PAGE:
Most of the independent movie theater owners in Quebec are refusing to book Star Wars: Episode II–Attack of the Clones, Variety reports, because distributor 20th Century Fox is making demands that the owners consider unreasonable. Fox wants 70 percent of box office receipts for the first three weeks, rather than the usual first week, and is insisting the film stay in each theater’s biggest hall for 12 weeks. Clones also comes out two weeks before the release of the French-language hit Asterix and Obelix: Mission Cleopatra, which would force theaters to relegate this high-profile sequel to smaller theaters. Clones will open Thursday on only 86 screens across the province, but on almost none of the 363 independent screens.
Hollywood darling Gwyneth Paltrow has won strong praise for her performance at the British premiere of Proof Wednesday night, Sky News reports. Paltrow plays the daughter of a mad mathematical genius in her West End debut. Valentine Low of London’s Evening Standard described the Oscar winner’s performance as virtually flawless.
Actress Cynthia Nixon, who plays Miranda Hobbes on the HBO hit series Sex and the City, received a summons for allegedly blocking the sidewalk outside City Hall in New York on Tuesday while protesting budget cuts to schools, The Associated Press reports. Nixon and 11 other protestors were charged with disorderly conduct and will have to appear in court at a later date.
Worried about becoming the object of a media feeding frenzy, German model Claudia Schiffer and her boyfriend, film producer Matthew Vaughn, are keeping their wedding plans a secret. About the only thing known is that a Church of England official told Reuters that the couple had been granted a special license to marry in the eastern English county of Suffolk.
Arson has been ruled out as the cause of a fire that destroyed the summer home of Aerosmith bassist Tom Hamilton in Cape Cod, Mass., Launch.com reports. Investigators are still trying to determine what caused the blaze that gutted the house and a nearby barn that was near–but not part of–Hamilton’s property.
Tina Wesson, the winner of Survivor: The Australian Outback, is lending her support to the Arthritis Foundation in hopes of helping the organization raise up to $250,000 and awareness for rheumatoid arthritis–a disease she has herself. One dollar will be donated for each person who registers through the Survive and Succeed campaign Web site.
Josh Hartnett has been cast in the action/adventure film Wish You Were Here, about four friends who try to smuggle a fortune out of Morocco, Variety reports. No director is attached to the project yet.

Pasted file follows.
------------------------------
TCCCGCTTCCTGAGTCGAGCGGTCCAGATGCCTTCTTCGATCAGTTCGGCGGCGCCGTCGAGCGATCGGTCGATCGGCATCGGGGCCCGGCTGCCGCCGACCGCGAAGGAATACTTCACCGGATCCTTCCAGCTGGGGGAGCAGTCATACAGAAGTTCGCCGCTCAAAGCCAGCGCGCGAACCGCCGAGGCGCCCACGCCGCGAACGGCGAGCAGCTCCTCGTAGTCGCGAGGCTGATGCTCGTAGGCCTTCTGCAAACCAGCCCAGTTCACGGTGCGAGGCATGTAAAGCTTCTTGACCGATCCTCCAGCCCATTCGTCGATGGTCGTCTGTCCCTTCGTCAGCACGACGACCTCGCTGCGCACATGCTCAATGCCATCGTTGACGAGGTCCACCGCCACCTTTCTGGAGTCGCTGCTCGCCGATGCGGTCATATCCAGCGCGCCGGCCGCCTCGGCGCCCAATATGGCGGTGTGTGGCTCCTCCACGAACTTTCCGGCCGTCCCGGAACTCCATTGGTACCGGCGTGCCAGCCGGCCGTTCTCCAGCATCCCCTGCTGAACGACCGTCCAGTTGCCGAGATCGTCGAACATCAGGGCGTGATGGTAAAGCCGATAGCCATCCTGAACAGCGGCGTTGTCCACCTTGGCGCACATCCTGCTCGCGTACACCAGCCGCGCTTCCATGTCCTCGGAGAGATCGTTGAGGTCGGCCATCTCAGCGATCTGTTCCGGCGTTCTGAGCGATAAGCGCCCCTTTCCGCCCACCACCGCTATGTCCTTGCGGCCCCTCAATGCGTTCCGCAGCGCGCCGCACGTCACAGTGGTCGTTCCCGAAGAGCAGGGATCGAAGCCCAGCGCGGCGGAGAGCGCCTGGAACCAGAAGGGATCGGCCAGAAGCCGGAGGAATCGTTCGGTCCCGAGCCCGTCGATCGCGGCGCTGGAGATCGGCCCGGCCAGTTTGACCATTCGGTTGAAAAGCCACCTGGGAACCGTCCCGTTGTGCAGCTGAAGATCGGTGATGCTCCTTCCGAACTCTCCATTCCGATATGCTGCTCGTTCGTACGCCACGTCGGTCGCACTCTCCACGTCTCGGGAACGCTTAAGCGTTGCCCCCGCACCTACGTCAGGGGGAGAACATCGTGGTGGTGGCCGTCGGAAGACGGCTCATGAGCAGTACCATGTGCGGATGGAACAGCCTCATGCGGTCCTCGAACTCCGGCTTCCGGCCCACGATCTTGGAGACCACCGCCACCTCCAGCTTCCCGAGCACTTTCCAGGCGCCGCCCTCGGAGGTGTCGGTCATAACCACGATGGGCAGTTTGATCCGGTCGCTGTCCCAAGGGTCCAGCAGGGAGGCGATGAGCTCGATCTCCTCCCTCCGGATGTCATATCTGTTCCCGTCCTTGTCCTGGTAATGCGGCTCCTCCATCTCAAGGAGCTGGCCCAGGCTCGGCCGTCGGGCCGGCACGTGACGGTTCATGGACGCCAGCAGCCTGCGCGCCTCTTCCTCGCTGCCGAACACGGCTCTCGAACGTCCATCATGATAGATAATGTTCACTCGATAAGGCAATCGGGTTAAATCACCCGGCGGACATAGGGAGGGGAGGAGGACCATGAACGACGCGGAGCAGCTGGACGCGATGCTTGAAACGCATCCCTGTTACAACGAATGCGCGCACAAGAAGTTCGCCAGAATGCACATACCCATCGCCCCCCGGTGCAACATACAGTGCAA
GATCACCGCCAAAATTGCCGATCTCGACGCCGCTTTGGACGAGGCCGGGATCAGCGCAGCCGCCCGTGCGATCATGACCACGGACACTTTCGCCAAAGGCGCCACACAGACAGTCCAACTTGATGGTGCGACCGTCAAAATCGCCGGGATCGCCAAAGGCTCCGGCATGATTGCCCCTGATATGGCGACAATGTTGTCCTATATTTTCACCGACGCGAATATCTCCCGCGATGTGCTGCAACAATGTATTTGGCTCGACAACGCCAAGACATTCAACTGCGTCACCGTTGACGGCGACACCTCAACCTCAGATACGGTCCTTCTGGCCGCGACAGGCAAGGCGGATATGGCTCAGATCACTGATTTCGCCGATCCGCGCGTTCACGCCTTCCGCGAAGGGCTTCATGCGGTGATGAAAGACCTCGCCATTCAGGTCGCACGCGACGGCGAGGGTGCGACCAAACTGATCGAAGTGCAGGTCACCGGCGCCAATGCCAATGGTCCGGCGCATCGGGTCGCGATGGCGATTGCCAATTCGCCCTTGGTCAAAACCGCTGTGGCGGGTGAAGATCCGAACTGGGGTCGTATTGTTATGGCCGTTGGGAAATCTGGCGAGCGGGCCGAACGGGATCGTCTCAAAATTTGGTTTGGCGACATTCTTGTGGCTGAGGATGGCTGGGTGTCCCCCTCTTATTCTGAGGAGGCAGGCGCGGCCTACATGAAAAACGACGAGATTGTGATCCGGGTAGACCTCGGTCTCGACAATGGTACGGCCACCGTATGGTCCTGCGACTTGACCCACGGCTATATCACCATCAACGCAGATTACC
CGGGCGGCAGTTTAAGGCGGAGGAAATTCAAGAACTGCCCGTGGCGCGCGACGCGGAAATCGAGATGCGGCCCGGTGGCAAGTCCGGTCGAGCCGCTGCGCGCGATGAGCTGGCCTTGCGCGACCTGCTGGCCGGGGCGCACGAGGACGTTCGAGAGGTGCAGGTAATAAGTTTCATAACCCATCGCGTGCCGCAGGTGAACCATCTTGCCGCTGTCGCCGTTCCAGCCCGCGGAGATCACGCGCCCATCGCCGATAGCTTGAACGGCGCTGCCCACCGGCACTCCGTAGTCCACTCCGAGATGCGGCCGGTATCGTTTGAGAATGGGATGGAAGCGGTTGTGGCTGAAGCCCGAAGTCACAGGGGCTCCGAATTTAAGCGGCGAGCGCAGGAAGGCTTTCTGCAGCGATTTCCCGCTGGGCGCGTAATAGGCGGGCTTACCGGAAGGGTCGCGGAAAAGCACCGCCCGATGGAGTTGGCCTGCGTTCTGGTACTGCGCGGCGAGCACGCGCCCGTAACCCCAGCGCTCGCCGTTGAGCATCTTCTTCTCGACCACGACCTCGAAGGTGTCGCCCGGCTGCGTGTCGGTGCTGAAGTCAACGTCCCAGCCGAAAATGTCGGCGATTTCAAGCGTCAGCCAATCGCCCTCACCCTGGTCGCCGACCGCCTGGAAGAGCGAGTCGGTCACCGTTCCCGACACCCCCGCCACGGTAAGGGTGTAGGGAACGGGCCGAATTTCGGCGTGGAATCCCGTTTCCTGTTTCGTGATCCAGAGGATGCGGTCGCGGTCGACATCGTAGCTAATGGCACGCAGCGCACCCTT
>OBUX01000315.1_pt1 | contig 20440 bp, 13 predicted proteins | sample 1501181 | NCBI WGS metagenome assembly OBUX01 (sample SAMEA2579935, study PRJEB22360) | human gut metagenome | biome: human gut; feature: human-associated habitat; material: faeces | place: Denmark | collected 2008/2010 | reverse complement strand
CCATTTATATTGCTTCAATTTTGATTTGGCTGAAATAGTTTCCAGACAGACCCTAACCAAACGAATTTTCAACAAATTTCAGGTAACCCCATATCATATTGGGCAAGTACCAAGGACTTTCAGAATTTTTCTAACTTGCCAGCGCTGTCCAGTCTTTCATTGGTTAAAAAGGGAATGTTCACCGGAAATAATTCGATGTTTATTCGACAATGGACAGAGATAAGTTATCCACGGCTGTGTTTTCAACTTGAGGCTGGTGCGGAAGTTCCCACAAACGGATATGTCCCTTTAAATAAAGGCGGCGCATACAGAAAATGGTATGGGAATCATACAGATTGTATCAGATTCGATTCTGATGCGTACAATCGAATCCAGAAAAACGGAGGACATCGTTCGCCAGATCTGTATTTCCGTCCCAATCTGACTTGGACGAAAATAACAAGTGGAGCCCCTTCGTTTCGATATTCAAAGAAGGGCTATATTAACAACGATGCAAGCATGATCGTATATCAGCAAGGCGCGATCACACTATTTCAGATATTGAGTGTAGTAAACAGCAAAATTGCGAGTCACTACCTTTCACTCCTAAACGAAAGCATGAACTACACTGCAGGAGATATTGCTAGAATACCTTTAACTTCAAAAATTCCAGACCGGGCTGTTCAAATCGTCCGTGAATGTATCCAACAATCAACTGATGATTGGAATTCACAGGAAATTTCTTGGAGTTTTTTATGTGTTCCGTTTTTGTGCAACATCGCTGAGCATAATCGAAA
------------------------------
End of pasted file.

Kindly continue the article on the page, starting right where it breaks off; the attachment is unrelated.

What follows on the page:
Sexy Beast star Ben Kingsley is in negotiations to star in Suspect Zero as an avenging former FBI agent dedicated to hunting down serial killers, according to The Hollywood Reporter. The film, which will be directed by E. Alias Merhige, goes into production in New Mexico in August.
Fox has decided to cancel the James Cameron sci-fi action series Dark Angel, Daily Variety reports. The network cited low ratings as the reason behind the cancellation. The show, which stars Jessica Alba, never transcended its cult status and ranked 125th among primetime series.
Fox dropped John Wayne Bobbitt from its scheduled Celebrity Boxing bout against Joey Buttafuoco after Bobbitt was arrested for allegedly assaulting his wife, the AP reports. Bobbitt, who came to fame when his ex-wife cut off his penis in 1993, was replaced by former World Wrestling Federation star Joanie “Chyna” Laurer for the match.
The Osbourne Family Album will be released on June 11 by Epic Records and will feature a track by youngest daughter Kelly, a cover of Madonna’s 1986 hit “Papa Don’t Preach.” The album will also feature Pat Boone’s version of Ozzy Osbourne‘s “Crazy Train” and John Lennon’s “Imagine,” Reuters reports.
This year’s Black Entertainment Television Awards will honor boxer Muhammad Ali and R&B group Earth, Wind & Fire on June 25. Ali will receive BET’s Humanitarian Award while Earth, Wind & Fire will get a Lifetime Achievement Award, the AP reports.
Actor-turned-publicist Ray Stricklyn died Tuesday in Los Angeles after a battle with chronic emphysema, the AP reports. He was 73. Stricklyn, who represented stars like Bette Davis and Elizabeth Taylor, starred in several feature films, including The Catered Affair and Ten North Frederick.